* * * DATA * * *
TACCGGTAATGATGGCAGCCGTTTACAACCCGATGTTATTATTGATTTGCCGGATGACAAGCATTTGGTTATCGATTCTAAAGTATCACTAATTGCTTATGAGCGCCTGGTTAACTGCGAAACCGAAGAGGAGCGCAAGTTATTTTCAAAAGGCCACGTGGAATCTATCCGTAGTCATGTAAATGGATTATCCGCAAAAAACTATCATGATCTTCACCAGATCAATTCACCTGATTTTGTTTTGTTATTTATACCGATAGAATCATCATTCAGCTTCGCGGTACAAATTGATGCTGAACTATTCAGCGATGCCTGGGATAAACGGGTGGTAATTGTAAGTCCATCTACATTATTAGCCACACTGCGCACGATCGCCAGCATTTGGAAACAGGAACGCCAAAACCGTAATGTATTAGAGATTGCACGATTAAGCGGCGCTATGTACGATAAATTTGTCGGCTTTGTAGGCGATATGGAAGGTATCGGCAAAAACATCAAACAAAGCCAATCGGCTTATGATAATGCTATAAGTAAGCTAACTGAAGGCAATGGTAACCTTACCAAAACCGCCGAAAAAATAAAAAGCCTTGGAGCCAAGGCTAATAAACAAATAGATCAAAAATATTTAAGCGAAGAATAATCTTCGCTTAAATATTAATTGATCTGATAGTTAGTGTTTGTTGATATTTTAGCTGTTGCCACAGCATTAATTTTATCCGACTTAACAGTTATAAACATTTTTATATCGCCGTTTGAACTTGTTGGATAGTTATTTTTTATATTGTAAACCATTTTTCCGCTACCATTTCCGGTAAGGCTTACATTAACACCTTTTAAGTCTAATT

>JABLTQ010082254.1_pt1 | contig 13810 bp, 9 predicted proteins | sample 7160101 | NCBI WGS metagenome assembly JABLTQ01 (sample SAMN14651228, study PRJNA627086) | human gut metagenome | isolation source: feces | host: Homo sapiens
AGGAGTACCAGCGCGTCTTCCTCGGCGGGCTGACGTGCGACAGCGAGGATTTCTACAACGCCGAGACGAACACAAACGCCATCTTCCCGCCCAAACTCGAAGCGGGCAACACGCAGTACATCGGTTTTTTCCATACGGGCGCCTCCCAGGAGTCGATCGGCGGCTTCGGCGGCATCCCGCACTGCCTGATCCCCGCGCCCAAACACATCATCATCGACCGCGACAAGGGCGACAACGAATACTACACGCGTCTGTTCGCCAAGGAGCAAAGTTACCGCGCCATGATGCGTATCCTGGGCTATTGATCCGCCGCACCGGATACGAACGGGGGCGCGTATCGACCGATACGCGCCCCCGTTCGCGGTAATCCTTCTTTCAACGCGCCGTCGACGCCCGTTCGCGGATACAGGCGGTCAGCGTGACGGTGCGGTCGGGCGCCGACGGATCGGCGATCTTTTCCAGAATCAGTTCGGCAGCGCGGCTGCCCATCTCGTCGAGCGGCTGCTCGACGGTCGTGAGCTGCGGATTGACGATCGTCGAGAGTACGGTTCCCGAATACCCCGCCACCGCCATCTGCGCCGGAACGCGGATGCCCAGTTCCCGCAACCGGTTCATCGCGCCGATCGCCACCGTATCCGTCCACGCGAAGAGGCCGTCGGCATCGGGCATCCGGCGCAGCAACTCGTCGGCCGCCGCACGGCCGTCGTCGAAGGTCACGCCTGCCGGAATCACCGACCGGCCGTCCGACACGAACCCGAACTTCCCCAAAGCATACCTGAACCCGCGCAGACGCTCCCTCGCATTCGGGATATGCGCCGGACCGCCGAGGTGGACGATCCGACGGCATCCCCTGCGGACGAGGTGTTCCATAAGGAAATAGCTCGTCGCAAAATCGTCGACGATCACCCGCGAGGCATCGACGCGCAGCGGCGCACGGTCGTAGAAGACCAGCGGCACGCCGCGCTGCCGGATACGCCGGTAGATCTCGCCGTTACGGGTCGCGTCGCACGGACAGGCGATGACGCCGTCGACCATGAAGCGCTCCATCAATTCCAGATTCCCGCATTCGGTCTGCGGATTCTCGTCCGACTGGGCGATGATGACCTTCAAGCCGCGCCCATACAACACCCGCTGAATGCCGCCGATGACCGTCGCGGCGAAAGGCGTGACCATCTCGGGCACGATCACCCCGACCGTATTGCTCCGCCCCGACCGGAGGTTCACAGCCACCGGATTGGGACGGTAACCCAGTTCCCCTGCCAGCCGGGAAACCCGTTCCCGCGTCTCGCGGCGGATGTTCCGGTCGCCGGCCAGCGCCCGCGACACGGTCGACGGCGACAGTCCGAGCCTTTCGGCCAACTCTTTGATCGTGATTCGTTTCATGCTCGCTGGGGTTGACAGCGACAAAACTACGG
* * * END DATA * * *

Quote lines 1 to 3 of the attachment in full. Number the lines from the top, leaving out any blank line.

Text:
TACCGGTAATGATGGCAGCCGTTTACAACCCGATGTTATTATTGATTTGCCGGATGACAAGCATTTGGTTATCGATTCTAAAGTATCACTAATTGCTTATGAGCGCCTGGTTAACTGCGAAACCGAAGAGGAGCGCAAGTTATTTTCAAAAGGCCACGTGGAATCTATCCGTAGTCATGTAAATGGATTATCCGCAAAAAACTATCATGATCTTCACCAGATCAATTCACCTGATTTTGTTTTGTTATTTATACCGATAGAATCATCATTCAGCTTCGCGGTACAAATTGATGCTGAACTATTCAGCGATGCCTGGGATAAACGGGTGGTAATTGTAAGTCCATCTACATTATTAGCCACACTGCGCACGATCGCCAGCATTTGGAAACAGGAACGCCAAAACCGTAATGTATTAGAGATTGCACGATTAAGCGGCGCTATGTACGATAAATTTGTCGGCTTTGTAGGCGATATGGAAGGTATCGGCAAAAACATCAAACAAAGCCAATCGGCTTATGATAATGCTATAAGTAAGCTAACTGAAGGCAATGGTAACCTTACCAAAACCGCCGAAAAAATAAAAAGCCTTGGAGCCAAGGCTAATAAACAAATAGATCAAAAATATTTAAGCGAAGAATAATCTTCGCTTAAATATTAATTGATCTGATAGTTAGTGTTTGTTGATATTTTAGCTGTTGCCACAGCATTAATTTTATCCGACTTAACAGTTATAAACATTTTTATATCGCCGTTTGAACTTGTTGGATAGTTATTTTTTATATTGTAAACCATTTTTCCGCTACCATTTCCGGTAAGGCTTACATTAACACCTTTTAAGTCTAATT

>JABLTQ010082254.1_pt1 | contig 13810 bp, 9 predicted proteins | sample 7160101 | NCBI WGS metagenome assembly JABLTQ01 (sample SAMN14651228, study PRJNA627086) | human gut metagenome | isolation source: feces | host: Homo sapiens
AGGAGTACCAGCGCGTCTTCCTCGGCGGGCTGACGTGCGACAGCGAGGATTTCTACAACGCCGAGACGAACACAAACGCCATCTTCCCGCCCAAACTCGAAGCGGGCAACACGCAGTACATCGGTTTTTTCCATACGGGCGCCTCCCAGGAGTCGATCGGCGGCTTCGGCGGCATCCCGCACTGCCTGATCCCCGCGCCCAAACACATCATCATCGACCGCGACAAGGGCGACAACGAATACTACACGCGTCTGTTCGCCAAGGAGCAAAGTTACCGCGCCATGATGCGTATCCTGGGCTATTGATCCGCCGCACCGGATACGAACGGGGGCGCGTATCGACCGATACGCGCCCCCGTTCGCGGTAATCCTTCTTTCAACGCGCCGTCGACGCCCGTTCGCGGATACAGGCGGTCAGCGTGACGGTGCGGTCGGGCGCCGACGGATCGGCGATCTTTTCCAGAATCAGTTCGGCAGCGCGGCTGCCCATCTCGTCGAGCGGCTGCTCGACGGTCGTGAGCTGCGGATTGACGATCGTCGAGAGTACGGTTCCCGAATACCCCGCCACCGCCATCTGCGCCGGAACGCGGATGCCCAGTTCCCGCAACCGGTTCATCGCGCCGATCGCCACCGTATCCGTCCACGCGAAGAGGCCGTCGGCATCGGGCATCCGGCGCAGCAACTCGTCGGCCGCCGCACGGCCGTCGTCGAAGGTCACGCCTGCCGGAATCACCGACCGGCCGTCCGACACGAACCCGAACTTCCCCAAAGCATACCTGAACCCGCGCAGACGCTCCCTCGCATTCGGGATATGCGCCGGACCGCCGAGGTGGACGATCCGACGGCATCCCCTGCGGACGAGGTGTTCCATAAGGAAATAGCTCGTCGCAAAATCGTCGACGATCACCCGCGAGGCATCGACGCGCAGCGGCGCACGGTCGTAGAAGACCAGCGGCACGCCGCGCTGCCGGATACGCCGGTAGATCTCGCCGTTACGGGTCGCGTCGCACGGACAGGCGATGACGCCGTCGACCATGAAGCGCTCCATCAATTCCAGATTCCCGCATTCGGTCTGCGGATTCTCGTCCGACTGGGCGATGATGACCTTCAAGCCGCGCCCATACAACACCCGCTGAATGCCGCCGATGACCGTCGCGGCGAAAGGCGTGACCATCTCGGGCACGATCACCCCGACCGTATTGCTCCGCCCCGACCGGAGGTTCACAGCCACCGGATTGGGACGGTAACCCAGTTCCCCTGCCAGCCGGGAAACCCGTTCCCGCGTCTCGCGGCGGATGTTCCGGTCGCCGGCCAGCGCCCGCGACACGGTCGACGGCGACAGTCCGAGCCTTTCGGCCAACTCTTTGATCGTGATTCGTTTCATGCTCGCTGGGGTTGACAGCGACAAAACTACGG